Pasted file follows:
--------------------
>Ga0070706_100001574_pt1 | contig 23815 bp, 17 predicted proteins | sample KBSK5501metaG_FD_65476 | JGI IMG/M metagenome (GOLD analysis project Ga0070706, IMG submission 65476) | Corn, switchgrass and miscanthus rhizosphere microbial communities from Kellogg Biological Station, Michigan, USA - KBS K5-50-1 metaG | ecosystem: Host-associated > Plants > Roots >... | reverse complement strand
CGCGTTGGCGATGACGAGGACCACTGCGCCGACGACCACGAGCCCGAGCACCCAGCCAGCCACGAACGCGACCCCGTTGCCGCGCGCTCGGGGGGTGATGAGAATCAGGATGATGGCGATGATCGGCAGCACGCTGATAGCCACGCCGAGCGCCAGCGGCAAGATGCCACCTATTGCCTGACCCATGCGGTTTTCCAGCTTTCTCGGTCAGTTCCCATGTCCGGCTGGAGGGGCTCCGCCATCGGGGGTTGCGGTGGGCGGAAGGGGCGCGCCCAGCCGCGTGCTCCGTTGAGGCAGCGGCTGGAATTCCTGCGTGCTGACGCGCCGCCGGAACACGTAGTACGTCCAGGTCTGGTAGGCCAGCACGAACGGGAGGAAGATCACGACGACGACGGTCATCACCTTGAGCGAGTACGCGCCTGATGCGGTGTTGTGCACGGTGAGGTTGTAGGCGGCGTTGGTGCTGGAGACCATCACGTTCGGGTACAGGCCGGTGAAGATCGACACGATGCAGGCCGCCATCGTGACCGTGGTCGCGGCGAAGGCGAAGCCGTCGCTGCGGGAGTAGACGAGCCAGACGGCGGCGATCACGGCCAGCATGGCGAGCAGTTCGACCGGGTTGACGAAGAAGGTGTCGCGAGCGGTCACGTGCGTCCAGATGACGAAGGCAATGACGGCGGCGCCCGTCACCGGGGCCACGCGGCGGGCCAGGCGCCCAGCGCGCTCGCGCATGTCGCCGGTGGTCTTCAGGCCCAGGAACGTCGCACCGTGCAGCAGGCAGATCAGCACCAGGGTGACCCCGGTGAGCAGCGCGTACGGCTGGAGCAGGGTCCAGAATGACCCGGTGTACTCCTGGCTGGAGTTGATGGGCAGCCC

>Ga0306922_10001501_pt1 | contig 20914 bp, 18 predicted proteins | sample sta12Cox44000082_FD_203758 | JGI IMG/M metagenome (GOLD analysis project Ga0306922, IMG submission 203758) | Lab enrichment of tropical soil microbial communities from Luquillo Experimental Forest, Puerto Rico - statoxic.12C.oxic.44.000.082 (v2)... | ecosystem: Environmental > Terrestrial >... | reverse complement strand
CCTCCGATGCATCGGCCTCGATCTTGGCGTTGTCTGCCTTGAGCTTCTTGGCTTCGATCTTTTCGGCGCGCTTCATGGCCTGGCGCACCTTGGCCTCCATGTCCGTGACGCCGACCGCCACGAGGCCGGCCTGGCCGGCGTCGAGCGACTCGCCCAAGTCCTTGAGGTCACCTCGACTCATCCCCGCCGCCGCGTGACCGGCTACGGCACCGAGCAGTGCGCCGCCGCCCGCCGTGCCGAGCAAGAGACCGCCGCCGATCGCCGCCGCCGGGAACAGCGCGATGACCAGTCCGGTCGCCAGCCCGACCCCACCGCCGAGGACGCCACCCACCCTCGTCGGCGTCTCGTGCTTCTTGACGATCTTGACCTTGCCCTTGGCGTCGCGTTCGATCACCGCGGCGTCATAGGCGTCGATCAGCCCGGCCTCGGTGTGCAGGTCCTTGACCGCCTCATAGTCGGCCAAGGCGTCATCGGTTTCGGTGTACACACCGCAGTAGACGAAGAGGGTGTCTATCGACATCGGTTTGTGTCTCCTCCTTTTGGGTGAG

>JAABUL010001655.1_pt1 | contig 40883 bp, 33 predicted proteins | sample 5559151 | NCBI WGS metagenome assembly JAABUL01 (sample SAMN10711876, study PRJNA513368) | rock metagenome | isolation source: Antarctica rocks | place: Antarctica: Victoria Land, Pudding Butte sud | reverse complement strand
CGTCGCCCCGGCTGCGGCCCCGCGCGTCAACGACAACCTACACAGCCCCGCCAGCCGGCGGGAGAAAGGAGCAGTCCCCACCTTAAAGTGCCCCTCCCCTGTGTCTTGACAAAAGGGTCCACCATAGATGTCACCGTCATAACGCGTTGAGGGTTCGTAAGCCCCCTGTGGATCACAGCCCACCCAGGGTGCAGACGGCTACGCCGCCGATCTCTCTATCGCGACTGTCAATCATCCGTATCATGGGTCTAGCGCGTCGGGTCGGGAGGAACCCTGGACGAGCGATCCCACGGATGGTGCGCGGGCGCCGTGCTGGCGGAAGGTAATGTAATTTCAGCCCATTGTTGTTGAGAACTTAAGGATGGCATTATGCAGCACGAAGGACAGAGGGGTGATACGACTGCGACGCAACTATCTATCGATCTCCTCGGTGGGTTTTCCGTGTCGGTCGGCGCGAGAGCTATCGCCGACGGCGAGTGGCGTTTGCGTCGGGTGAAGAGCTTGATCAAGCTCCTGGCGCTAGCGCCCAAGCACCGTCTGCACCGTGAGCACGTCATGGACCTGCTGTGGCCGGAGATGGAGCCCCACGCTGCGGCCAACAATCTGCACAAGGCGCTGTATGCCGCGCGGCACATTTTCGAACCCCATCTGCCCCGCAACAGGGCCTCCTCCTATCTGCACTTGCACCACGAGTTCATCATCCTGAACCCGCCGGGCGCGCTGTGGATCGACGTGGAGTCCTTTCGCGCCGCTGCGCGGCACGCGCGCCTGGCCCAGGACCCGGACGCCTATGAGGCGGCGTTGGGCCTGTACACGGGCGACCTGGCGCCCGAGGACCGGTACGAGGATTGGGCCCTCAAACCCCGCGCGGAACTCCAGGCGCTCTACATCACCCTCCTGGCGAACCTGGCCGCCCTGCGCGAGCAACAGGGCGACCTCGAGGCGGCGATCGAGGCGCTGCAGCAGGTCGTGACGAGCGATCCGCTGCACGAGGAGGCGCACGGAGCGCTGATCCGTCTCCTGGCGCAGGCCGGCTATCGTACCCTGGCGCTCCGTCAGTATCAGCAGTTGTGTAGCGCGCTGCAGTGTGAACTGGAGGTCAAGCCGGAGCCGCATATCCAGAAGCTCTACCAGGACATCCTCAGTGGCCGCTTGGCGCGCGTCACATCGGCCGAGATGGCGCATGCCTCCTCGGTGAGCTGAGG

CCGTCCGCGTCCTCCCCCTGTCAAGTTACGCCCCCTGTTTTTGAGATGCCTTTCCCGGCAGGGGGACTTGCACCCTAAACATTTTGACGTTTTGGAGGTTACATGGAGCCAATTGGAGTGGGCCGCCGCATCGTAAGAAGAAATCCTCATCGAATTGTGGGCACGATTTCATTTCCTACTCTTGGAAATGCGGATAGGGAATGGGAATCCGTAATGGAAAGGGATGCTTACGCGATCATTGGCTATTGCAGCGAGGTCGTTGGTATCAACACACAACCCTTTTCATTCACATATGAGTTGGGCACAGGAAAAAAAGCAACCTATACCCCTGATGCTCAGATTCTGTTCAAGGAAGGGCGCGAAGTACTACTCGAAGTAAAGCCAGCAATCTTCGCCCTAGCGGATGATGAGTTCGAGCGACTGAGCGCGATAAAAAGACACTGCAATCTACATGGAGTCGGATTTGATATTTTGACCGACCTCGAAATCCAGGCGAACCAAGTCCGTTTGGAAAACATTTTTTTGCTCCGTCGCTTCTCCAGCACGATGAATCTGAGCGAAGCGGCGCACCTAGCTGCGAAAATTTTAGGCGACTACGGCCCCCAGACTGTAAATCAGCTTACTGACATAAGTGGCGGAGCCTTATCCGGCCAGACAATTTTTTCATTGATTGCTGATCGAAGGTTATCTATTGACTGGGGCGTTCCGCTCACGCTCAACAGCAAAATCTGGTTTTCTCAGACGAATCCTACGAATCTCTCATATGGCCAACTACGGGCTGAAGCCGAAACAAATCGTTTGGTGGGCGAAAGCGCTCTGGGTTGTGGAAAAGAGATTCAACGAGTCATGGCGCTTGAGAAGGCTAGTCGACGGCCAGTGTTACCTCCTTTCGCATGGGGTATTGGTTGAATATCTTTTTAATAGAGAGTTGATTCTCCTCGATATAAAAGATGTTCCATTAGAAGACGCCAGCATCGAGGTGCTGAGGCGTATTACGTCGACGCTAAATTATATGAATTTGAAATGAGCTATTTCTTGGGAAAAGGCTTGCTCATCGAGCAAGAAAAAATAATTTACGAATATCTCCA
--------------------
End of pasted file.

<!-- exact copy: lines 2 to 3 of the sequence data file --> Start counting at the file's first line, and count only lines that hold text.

CGCGTTGGCGATGACGAGGACCACTGCGCCGACGACCACGAGCCCGAGCACCCAGCCAGCCACGAACGCGACCCCGTTGCCGCGCGCTCGGGGGGTGATGAGAATCAGGATGATGGCGATGATCGGCAGCACGCTGATAGCCACGCCGAGCGCCAGCGGCAAGATGCCACCTATTGCCTGACCCATGCGGTTTTCCAGCTTTCTCGGTCAGTTCCCATGTCCGGCTGGAGGGGCTCCGCCATCGGGGGTTGCGGTGGGCGGAAGGGGCGCGCCCAGCCGCGTGCTCCGTTGAGGCAGCGGCTGGAATTCCTGCGTGCTGACGCGCCGCCGGAACACGTAGTACGTCCAGGTCTGGTAGGCCAGCACGAACGGGAGGAAGATCACGACGACGACGGTCATCACCTTGAGCGAGTACGCGCCTGATGCGGTGTTGTGCACGGTGAGGTTGTAGGCGGCGTTGGTGCTGGAGACCATCACGTTCGGGTACAGGCCGGTGAAGATCGACACGATGCAGGCCGCCATCGTGACCGTGGTCGCGGCGAAGGCGAAGCCGTCGCTGCGGGAGTAGACGAGCCAGACGGCGGCGATCACGGCCAGCATGGCGAGCAGTTCGACCGGGTTGACGAAGAAGGTGTCGCGAGCGGTCACGTGCGTCCAGATGACGAAGGCAATGACGGCGGCGCCCGTCACCGGGGCCACGCGGCGGGCCAGGCGCCCAGCGCGCTCGCGCATGTCGCCGGTGGTCTTCAGGCCCAGGAACGTCGCACCGTGCAGCAGGCAGATCAGCACCAGGGTGACCCCGGTGAGCAGCGCGTACGGCTGGAGCAGGGTCCAGAATGACCCGGTGTACTCCTGGCTGGAGTTGATGGGCAGCCC

>Ga0306922_10001501_pt1 | contig 20914 bp, 18 predicted proteins | sample sta12Cox44000082_FD_203758 | JGI IMG/M metagenome (GOLD analysis project Ga0306922, IMG submission 203758) | Lab enrichment of tropical soil microbial communities from Luquillo Experimental Forest, Puerto Rico - statoxic.12C.oxic.44.000.082 (v2)... | ecosystem: Environmental > Terrestrial >... | reverse complement strand